TWO YEARS after protests erupted in the tiny kingdom of Bahrain, King Hamad bin Isa Al-Khalifa has finally announced talks with the political opposition. But the people of Bahrain need more than just talk. The largest opposition party, al-Wefaq, faces popular pressure to withdraw from negotiations. Many in Bahrain have lost faith in the royal family’s willingness to implement democratic reform.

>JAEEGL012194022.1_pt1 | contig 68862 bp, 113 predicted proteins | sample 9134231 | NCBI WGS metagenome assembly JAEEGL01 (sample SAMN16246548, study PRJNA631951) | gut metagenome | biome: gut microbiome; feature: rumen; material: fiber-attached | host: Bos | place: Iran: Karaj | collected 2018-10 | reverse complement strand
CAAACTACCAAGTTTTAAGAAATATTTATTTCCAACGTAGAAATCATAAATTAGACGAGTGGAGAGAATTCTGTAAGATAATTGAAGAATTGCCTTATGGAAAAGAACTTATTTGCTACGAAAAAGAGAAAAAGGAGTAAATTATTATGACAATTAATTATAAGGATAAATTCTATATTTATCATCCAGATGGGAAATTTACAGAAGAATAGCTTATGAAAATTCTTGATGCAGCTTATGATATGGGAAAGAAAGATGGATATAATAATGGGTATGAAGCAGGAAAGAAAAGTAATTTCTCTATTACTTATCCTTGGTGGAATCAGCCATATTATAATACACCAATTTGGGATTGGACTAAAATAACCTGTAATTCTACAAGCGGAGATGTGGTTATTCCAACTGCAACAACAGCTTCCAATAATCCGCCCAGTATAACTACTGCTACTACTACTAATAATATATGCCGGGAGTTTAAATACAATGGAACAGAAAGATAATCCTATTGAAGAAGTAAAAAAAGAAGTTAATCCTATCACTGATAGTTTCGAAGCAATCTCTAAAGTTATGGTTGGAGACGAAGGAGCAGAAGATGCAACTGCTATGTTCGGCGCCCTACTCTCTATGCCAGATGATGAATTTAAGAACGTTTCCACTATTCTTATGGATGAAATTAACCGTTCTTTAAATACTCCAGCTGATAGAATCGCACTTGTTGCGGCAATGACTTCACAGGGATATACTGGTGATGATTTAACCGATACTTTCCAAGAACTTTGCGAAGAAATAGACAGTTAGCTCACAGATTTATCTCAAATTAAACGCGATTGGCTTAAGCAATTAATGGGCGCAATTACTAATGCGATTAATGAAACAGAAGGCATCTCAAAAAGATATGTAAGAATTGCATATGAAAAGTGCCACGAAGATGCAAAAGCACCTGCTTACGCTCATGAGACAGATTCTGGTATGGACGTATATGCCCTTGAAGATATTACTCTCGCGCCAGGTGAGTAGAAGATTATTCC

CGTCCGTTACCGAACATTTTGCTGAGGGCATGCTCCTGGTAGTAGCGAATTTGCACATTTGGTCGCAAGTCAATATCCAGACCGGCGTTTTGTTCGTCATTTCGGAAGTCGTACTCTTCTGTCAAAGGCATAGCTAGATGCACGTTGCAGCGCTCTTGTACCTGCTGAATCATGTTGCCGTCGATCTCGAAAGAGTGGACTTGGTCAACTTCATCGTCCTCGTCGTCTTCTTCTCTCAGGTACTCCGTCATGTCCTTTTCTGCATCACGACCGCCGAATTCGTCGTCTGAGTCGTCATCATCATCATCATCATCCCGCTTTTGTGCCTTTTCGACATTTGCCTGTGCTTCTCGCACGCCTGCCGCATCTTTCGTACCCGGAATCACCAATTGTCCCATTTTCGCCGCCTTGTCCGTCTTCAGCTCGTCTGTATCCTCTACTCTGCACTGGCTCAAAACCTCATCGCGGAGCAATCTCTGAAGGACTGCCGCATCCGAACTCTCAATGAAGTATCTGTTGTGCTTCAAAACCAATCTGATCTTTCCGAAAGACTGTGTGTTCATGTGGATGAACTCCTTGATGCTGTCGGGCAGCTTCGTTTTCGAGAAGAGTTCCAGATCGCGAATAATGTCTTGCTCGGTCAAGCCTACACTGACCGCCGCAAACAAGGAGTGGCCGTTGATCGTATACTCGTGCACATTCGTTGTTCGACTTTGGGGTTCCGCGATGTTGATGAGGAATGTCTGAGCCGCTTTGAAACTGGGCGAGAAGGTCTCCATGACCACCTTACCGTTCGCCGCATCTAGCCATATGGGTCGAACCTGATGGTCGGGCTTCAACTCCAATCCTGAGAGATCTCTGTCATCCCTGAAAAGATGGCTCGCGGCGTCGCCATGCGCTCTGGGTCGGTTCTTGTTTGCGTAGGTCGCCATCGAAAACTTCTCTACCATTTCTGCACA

If the Sunni king — a strong US ally whose family has ruled since the 19th century — is serious about allowing Bahrain’s Shi’ite majority a greater voice, he needs to show it. He must pardon and release the “Bahrain 13,” a group of opposition leaders arrested in 2011. He must end violence against nonviolent protesters. And he must hold his own government accountable for systematic torture.